Flaubert Fans: Flaubert's father's family was from Nogent-sur-Seine. His novel L'Éducation Sentimentale (Sentimental Education) is set here. At the tourist office (5 rue Saint Epoing)
, pick up a brochure with a map of highlights, "Sur Les Pas de Flaubert." 
Getting There: From Paris' Gare de l’Est station, take a SNCF train to Nogent-sur-Seine (about an hour). The museum is a 10-minute walk from the station.

Château du Clos Lucé
2 Rue du Clos Lucé, Amboise, Val de Loire
Da Vinci model at Clos Lucé
Long before any artist hopped on a train, the master of them all--Leonardo da Vinci--loaded his painting supplies and a few canvases onto a mule for the journey from Italy to France. Da Vinci came to the château at Amboise in the Loire Valley on the invitation of King François 1, a major fan. The king told Da Vinci he was "free to think, dream, and work." (It's the reason the Mona Lisa is in the Louvre.) You can visit the rooms where Da Vinci worked the last years of his life and view maquettes of his ingenious machines. The château is surrounded by a magnificent park with life-size models of many of Da Vinci's futuristic inventions that only became realities some 400 years later.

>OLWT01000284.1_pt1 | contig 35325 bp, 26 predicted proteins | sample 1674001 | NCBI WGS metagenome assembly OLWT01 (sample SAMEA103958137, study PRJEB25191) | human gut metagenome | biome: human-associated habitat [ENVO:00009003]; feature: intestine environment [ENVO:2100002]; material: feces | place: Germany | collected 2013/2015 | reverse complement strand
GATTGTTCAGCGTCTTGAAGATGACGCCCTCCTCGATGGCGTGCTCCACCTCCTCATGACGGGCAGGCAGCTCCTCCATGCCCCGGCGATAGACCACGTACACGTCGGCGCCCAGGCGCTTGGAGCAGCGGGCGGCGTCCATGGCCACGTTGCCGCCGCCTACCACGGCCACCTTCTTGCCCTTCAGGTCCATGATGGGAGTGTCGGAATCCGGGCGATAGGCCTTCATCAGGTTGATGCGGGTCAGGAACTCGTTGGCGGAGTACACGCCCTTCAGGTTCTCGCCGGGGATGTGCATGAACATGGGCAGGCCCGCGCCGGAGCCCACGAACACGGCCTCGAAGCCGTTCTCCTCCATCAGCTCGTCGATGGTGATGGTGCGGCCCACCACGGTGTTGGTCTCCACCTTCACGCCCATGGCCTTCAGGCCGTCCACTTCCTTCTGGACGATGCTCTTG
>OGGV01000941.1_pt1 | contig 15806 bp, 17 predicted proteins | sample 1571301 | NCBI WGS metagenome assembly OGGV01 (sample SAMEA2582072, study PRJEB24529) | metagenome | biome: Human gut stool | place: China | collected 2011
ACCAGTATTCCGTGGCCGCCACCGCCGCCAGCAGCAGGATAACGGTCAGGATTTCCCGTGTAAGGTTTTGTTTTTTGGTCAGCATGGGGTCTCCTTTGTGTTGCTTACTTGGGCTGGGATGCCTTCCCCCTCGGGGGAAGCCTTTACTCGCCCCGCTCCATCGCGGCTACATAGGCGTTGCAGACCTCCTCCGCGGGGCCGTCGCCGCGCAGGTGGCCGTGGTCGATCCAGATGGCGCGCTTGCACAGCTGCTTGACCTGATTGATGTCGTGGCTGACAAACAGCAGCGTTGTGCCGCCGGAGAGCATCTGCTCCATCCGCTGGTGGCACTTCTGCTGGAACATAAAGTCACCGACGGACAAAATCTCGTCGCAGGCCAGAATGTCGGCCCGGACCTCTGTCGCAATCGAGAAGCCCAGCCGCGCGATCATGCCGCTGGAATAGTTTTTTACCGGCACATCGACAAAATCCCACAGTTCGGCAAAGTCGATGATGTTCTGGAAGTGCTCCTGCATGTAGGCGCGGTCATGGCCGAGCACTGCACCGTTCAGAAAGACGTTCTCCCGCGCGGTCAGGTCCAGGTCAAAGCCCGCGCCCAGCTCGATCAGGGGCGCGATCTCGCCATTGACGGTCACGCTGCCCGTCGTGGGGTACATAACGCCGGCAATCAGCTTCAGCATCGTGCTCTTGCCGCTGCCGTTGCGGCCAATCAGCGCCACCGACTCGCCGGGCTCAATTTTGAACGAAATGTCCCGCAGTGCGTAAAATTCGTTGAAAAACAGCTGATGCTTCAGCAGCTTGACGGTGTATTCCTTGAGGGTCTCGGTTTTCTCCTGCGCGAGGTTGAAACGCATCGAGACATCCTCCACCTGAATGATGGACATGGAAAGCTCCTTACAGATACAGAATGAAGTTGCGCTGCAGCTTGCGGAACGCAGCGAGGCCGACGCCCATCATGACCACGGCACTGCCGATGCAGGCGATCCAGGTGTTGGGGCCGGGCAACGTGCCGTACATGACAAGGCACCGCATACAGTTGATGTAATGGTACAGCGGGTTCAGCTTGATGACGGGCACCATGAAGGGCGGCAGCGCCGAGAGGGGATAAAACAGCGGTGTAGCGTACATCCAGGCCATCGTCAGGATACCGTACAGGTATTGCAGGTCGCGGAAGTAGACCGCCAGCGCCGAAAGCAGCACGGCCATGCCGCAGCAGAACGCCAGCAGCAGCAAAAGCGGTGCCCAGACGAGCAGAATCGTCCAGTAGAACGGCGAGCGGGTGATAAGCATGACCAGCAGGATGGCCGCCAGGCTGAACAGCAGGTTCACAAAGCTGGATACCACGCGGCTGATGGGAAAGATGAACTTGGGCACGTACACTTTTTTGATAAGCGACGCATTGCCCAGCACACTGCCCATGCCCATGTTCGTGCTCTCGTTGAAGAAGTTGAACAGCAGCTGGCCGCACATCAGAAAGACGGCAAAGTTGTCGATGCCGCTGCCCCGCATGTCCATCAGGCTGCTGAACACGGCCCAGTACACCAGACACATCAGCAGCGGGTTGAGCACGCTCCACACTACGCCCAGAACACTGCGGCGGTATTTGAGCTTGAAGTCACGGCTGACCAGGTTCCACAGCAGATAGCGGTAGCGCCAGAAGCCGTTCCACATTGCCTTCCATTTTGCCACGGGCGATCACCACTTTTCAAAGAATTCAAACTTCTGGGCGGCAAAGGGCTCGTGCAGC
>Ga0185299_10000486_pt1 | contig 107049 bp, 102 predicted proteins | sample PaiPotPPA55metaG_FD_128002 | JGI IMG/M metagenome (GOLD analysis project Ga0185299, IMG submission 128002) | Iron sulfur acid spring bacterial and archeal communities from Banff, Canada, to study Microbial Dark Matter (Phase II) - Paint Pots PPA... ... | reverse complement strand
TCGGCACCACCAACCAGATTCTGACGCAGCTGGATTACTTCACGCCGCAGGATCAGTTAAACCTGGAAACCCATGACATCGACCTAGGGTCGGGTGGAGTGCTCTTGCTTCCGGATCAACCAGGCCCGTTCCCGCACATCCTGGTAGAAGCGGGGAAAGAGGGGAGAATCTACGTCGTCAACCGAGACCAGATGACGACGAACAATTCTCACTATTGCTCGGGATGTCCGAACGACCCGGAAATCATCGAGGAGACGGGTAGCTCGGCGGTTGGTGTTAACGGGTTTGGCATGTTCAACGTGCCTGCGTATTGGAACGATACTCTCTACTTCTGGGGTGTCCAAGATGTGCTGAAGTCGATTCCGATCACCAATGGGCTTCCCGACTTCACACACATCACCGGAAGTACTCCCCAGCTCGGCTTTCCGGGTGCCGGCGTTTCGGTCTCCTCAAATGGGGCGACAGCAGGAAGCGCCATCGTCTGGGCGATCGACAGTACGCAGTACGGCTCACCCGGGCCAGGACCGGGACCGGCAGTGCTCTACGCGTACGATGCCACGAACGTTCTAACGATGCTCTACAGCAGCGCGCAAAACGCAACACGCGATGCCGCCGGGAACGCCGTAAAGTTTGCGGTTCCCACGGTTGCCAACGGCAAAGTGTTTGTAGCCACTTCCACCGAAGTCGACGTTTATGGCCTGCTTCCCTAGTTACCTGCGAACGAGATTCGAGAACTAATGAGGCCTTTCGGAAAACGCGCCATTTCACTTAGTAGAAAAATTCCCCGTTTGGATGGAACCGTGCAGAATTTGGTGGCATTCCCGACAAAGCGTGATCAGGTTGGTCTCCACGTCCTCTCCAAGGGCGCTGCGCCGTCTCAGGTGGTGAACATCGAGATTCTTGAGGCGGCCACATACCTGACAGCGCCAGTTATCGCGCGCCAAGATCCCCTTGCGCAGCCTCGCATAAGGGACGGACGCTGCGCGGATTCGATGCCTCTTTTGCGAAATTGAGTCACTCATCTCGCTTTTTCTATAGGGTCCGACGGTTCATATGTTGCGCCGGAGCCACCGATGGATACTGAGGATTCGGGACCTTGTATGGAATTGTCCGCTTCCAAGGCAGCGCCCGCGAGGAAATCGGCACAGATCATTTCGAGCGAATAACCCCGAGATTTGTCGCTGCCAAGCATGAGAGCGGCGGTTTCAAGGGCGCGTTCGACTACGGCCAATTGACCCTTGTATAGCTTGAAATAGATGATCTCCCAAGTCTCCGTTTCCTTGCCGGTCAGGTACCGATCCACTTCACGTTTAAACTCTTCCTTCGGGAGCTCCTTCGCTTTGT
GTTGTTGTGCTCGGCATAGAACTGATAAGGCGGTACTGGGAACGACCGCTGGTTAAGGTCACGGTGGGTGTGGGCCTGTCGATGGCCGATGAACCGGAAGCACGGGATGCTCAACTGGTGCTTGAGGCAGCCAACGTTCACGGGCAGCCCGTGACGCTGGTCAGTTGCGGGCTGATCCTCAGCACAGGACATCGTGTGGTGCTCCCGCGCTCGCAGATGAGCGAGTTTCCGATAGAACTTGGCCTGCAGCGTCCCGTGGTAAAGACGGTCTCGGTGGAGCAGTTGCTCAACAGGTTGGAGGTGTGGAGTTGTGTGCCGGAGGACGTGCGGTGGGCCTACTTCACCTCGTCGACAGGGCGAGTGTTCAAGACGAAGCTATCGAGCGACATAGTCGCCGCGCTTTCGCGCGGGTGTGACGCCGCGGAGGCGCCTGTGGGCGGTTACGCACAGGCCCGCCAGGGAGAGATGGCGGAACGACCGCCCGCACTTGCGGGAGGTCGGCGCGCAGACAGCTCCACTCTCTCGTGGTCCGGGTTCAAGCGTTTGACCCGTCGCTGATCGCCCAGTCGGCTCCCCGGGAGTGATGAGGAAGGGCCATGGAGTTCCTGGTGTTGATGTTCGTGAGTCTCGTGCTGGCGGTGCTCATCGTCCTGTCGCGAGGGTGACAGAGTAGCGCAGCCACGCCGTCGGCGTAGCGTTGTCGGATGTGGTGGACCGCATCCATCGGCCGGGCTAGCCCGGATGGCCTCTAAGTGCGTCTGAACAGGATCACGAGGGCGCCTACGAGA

Getting There: From Paris' Gare Montparnasse station, take the TGV train to St Pierre des Corps. (An hour, plus a 20-minute taxi ride or local train connection to Amboise.) Or, take a 2-hour train, direct to Amboise from Paris' Gare Austerlitz.

Paris has six train stations, each serving specific regions. (There’s a rhyme and reason to it, but it often seems completely arbitrary!) However, you can do itinerary and timetable searches for all these trips before leaving the comfort of your home on Transilien or Rail Europe. Most of these lovely places, and 5 other artsy spots, are best visited in the spring and summer (some are only open from March to November), so book your flights to Paris now! 
[Editor's Note: A version of this article first appeared on]